Do you drive a Lamborghini?
Article Type: Editorial
Subject: CT imaging (Usage)
CT imaging (Health aspects)
Intestines (Obstructions)
Intestines (Diagnosis)
Intestines (Care and treatment)
Author: Mirvis, Stuart E.
Pub Date: 07/01/2009
Publication: Name: Applied Radiology Publisher: Anderson Publishing Ltd. Audience: Academic Format: Magazine/Journal Subject: Health Copyright: COPYRIGHT 2009 Anderson Publishing Ltd. ISSN: 0160-9963
Issue: Date: July-August, 2009 Source Volume: 38 Source Issue: 7-8
Geographic: Geographic Scope: United States Geographic Code: 1USA United States
Accession Number: 231313785
Full Text: A few weeks ago, I was invited to speak at an American College of Surgeons meeting. The presentations were arranged as point-counterpoint debates. My assigned topic was "Intestinal (small bowel) obstruction: Is there a role for computed tomography (CT) if there is already clinical suspicion and confirmation by plain radiography?" I was assigned to present the "pro" viewpoint, which seemed like a good idea for a radiologist, and an expert surgeon took the "con" position. When I received the program I realized I was the only radiologist speaking. Though I already knew the session moderator, and many of the surgeons who would be sharing the podium, I still felt like I was going to a knife fight without my knife (or scalpel I suppose).

My presentation was the last of four that discussed the role of CT, if any, in different acute clinical scenarios that an abdominal surgeon would commonly face. I had the first three discussions to get the lay of the land. From the outset it was clear that the power factions were on the NO CT side of every debate. Some of the "con" presenters argued against CT due to cost concerns, radiation exposure and the time required to get the scan. Personally, I found these arguments weak or just wrong.

To add a little zip to the festivities, the moderator and one of the "con" speakers kept showing pictures of the radiologist's car, either a Lamborghini or Ferrari, just to remind the audience what these unnecessary CT scans were funding.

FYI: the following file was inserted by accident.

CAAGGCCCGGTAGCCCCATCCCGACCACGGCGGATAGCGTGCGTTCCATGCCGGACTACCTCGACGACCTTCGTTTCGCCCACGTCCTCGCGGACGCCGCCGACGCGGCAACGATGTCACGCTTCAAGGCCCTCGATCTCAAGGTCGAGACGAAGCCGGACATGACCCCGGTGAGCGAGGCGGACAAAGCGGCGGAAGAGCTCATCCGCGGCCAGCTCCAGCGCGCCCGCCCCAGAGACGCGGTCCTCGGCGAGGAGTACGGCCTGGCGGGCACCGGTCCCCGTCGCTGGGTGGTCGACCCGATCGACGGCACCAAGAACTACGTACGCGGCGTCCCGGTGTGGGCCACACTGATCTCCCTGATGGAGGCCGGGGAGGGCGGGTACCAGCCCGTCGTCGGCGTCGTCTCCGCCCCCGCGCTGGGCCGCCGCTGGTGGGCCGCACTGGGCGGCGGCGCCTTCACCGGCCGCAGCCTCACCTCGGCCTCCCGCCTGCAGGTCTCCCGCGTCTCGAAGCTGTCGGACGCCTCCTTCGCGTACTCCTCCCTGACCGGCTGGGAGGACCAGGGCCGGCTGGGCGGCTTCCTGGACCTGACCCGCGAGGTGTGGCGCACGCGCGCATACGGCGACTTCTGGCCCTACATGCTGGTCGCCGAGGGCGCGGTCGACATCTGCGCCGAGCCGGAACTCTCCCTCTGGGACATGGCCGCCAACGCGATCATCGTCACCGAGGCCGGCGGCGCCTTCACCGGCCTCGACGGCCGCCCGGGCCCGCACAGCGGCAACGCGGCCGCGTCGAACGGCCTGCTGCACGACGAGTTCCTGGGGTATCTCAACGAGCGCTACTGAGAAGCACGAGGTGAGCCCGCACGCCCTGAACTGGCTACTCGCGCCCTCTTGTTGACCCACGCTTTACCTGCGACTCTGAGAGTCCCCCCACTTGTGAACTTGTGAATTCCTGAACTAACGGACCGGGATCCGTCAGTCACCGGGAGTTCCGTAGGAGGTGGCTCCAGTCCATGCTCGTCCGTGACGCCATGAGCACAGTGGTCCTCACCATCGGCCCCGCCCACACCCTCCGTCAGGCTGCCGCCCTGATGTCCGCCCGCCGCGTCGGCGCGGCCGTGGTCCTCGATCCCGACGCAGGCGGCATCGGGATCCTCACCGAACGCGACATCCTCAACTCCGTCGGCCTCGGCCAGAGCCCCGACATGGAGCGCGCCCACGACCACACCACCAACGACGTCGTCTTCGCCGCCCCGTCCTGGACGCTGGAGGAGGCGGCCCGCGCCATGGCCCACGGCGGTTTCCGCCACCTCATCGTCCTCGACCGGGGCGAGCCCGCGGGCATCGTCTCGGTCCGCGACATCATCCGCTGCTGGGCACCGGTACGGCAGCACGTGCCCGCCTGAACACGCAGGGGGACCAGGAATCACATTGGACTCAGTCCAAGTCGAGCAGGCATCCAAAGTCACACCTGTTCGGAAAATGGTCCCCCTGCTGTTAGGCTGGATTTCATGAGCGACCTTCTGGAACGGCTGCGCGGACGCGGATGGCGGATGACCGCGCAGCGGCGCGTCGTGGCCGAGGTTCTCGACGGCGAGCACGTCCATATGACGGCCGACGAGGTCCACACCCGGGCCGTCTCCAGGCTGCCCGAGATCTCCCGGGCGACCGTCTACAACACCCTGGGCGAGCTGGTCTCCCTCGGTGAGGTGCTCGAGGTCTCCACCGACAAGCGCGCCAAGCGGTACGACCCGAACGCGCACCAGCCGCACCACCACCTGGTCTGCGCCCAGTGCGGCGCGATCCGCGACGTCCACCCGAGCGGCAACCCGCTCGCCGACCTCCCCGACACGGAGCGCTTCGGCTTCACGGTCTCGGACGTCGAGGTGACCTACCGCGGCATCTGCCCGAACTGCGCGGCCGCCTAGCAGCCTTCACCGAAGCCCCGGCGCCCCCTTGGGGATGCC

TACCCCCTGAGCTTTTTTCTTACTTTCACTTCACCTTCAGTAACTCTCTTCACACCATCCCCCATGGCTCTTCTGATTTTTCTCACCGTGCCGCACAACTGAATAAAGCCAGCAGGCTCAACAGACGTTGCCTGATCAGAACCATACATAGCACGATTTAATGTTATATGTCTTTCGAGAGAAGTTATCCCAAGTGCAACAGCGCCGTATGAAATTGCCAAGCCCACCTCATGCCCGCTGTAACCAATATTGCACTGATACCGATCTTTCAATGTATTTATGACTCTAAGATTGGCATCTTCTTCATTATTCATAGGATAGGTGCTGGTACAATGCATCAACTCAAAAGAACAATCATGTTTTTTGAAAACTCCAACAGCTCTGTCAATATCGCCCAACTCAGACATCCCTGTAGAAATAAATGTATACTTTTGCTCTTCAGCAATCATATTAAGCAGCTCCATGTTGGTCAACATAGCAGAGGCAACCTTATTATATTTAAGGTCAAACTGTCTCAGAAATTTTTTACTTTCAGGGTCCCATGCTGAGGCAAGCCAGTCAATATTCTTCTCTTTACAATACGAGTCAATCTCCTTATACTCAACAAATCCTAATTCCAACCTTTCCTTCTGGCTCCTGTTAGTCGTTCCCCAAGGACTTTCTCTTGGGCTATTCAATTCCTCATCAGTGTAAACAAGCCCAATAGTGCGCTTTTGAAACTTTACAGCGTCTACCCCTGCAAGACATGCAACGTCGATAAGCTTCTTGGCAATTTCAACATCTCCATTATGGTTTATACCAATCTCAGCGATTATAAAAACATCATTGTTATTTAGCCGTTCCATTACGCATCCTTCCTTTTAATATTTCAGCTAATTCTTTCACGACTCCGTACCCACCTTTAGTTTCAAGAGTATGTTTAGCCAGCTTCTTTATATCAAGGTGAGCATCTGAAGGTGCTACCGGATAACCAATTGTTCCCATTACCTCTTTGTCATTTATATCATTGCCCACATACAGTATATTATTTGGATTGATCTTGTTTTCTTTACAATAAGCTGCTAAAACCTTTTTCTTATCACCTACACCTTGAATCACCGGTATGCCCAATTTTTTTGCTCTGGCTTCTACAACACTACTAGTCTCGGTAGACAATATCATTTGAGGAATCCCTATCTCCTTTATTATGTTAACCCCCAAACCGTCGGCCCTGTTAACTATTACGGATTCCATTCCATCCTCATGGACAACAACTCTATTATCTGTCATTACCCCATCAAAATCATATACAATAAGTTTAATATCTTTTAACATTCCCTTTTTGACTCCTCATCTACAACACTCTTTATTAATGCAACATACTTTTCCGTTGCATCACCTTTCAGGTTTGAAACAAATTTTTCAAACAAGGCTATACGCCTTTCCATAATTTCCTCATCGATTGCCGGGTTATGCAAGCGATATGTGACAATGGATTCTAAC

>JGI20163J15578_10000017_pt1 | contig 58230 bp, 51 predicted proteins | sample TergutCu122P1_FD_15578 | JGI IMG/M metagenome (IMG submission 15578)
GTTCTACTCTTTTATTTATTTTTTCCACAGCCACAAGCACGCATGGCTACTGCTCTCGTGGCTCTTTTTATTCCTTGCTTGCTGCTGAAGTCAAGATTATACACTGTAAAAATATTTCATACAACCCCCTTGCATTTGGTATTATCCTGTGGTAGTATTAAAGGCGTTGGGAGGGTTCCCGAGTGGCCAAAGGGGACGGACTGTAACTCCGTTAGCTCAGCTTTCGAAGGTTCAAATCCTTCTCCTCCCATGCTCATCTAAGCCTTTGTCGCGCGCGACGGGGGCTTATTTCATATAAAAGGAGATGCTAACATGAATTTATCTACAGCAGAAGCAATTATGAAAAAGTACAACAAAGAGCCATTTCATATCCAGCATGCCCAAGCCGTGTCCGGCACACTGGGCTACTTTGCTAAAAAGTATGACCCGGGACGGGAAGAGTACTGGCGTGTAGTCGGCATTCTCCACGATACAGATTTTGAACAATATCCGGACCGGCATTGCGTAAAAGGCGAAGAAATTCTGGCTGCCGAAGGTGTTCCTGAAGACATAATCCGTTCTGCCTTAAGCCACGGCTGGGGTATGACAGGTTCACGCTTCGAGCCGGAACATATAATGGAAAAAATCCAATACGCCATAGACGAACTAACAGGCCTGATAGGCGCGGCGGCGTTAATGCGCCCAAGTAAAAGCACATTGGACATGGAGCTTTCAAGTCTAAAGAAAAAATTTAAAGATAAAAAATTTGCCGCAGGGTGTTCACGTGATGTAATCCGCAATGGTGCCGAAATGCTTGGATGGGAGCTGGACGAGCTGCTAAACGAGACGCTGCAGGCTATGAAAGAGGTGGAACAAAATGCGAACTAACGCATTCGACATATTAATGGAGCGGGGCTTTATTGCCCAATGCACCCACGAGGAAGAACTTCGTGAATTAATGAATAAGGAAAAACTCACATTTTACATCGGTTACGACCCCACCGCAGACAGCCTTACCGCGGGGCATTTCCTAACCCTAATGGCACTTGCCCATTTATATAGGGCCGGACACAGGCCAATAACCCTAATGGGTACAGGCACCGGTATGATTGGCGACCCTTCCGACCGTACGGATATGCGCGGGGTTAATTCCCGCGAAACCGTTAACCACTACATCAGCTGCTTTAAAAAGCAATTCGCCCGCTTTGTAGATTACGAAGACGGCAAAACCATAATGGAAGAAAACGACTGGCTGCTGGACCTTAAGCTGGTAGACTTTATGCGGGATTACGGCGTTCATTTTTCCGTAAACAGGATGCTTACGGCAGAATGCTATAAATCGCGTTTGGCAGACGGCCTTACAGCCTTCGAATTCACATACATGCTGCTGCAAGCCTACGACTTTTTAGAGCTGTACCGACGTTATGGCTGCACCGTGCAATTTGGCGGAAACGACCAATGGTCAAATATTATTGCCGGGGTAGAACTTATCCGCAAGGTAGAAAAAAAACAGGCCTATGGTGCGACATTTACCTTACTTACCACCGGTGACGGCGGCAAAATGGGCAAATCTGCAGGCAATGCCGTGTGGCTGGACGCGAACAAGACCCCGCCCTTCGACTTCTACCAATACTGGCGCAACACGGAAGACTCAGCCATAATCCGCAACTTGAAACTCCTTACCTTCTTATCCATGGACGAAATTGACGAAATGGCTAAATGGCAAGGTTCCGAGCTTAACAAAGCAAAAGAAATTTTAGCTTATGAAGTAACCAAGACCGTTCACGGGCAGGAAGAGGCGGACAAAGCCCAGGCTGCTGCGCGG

When it was finally my turn to speak, I told the audience that as the only radiologist there I felt like the proverbial sacrificial lamb. Second, I pointed out that I drove a nice, if fairly dirty, 2004 Nissan Maxima and I even pointed out where it was parked if anyone required proof. I reminded the group that the surgeon in our case was "suspicious" of small bowel obstruction. Was that 40% or 80% certain? Next, I pointed out that plain radiographs often show classic findings of small bowel obstruction even when it's not present. I reminded them that some patient presentations are quite confusing and that abdominal CT in such circumstances was fully justified and in the patient's best interest--as long as the situation did not demand immediate surgical intervention. It's the urgency of the matter that they must decide right away and need for an emergency laparotomy was the best reason to skip CT.

I showed a few examples of how CT may clarify atypical clinical presentations. I mentioned that in conversations with abdominal surgeons in my own shop the predominant view was that, based on the patient's clinical status and if there was sufficient time, CT provided a much higher level of confidence in selecting management. I opined that in this clinical context issues such as radiation exposure, cost of CT and the time to do the study were the last refuge of the nearly defeated. In closing, I pointed out that radiologists were really their friends (well, perhaps not always), that we want the best for their patients, and that we, along with most people living in a capitalist society (even surgeons), want to work for a better living.

Finally, my last image was an algorithm for dealing with potential small bowel obstruction.

1. If the clinical picture clearly indicates the need for immediate surgery, the patient goes to surgery.

2. If the clinical picture and/or abdominal radiograph are uncertain and the situation is not urgent, request abdominal CT as the study of choice.

3. Patients and families today have a much higher expectation for the correct diagnosis and treatment than 20 or 30 years ago. Precision medicine is the norm.

I hope most physicians would agree that experience, knowledge, and good judgment trump bravado or cockiness in all medical decisionmaking.

Stuart E. Mirvis, MD, FACR

Dr. Mirvis is the Editor-in-Chief of this journal and a Professor of Radiology, Diagnostic Imaging Department, University of Maryland School of Medicine, Baltimore, MD.
Gale Copyright: Copyright 2009 Gale, Cengage Learning. All rights reserved.